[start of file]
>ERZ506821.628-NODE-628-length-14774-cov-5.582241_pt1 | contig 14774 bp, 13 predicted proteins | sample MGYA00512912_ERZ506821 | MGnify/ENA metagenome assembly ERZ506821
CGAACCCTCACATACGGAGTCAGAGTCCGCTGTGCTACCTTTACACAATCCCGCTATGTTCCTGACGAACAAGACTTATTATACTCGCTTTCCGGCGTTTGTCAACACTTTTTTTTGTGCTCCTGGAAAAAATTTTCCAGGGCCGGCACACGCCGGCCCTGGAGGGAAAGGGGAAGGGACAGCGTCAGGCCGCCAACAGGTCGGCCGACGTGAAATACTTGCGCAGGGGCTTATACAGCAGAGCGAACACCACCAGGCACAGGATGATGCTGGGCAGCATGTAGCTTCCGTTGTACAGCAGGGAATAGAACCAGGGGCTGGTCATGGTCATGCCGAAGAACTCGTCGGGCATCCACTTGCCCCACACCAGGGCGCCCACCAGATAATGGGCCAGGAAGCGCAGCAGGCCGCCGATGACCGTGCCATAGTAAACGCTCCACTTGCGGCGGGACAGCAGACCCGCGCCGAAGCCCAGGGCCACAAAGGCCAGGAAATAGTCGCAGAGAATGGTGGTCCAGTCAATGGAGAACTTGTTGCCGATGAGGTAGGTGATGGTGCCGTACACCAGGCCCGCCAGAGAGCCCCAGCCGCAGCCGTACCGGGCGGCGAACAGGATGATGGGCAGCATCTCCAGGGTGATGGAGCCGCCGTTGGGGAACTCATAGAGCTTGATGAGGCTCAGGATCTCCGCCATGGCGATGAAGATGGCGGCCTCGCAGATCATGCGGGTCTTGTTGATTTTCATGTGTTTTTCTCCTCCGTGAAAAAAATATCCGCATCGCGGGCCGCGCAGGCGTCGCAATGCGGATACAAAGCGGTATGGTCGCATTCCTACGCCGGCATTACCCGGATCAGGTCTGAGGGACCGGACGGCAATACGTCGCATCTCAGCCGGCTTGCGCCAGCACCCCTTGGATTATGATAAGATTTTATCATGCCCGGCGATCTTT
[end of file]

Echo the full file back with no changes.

>ERZ506821.628-NODE-628-length-14774-cov-5.582241_pt1 | contig 14774 bp, 13 predicted proteins | sample MGYA00512912_ERZ506821 | MGnify/ENA metagenome assembly ERZ506821
CGAACCCTCACATACGGAGTCAGAGTCCGCTGTGCTACCTTTACACAATCCCGCTATGTTCCTGACGAACAAGACTTATTATACTCGCTTTCCGGCGTTTGTCAACACTTTTTTTTGTGCTCCTGGAAAAAATTTTCCAGGGCCGGCACACGCCGGCCCTGGAGGGAAAGGGGAAGGGACAGCGTCAGGCCGCCAACAGGTCGGCCGACGTGAAATACTTGCGCAGGGGCTTATACAGCAGAGCGAACACCACCAGGCACAGGATGATGCTGGGCAGCATGTAGCTTCCGTTGTACAGCAGGGAATAGAACCAGGGGCTGGTCATGGTCATGCCGAAGAACTCGTCGGGCATCCACTTGCCCCACACCAGGGCGCCCACCAGATAATGGGCCAGGAAGCGCAGCAGGCCGCCGATGACCGTGCCATAGTAAACGCTCCACTTGCGGCGGGACAGCAGACCCGCGCCGAAGCCCAGGGCCACAAAGGCCAGGAAATAGTCGCAGAGAATGGTGGTCCAGTCAATGGAGAACTTGTTGCCGATGAGGTAGGTGATGGTGCCGTACACCAGGCCCGCCAGAGAGCCCCAGCCGCAGCCGTACCGGGCGGCGAACAGGATGATGGGCAGCATCTCCAGGGTGATGGAGCCGCCGTTGGGGAACTCATAGAGCTTGATGAGGCTCAGGATCTCCGCCATGGCGATGAAGATGGCGGCCTCGCAGATCATGCGGGTCTTGTTGATTTTCATGTGTTTTTCTCCTCCGTGAAAAAAATATCCGCATCGCGGGCCGCGCAGGCGTCGCAATGCGGATACAAAGCGGTATGGTCGCATTCCTACGCCGGCATTACCCGGATCAGGTCTGAGGGACCGGACGGCAATACGTCGCATCTCAGCCGGCTTGCGCCAGCACCCCTTGGATTATGATAAGATTTTATCATGCCCGGCGATCTTT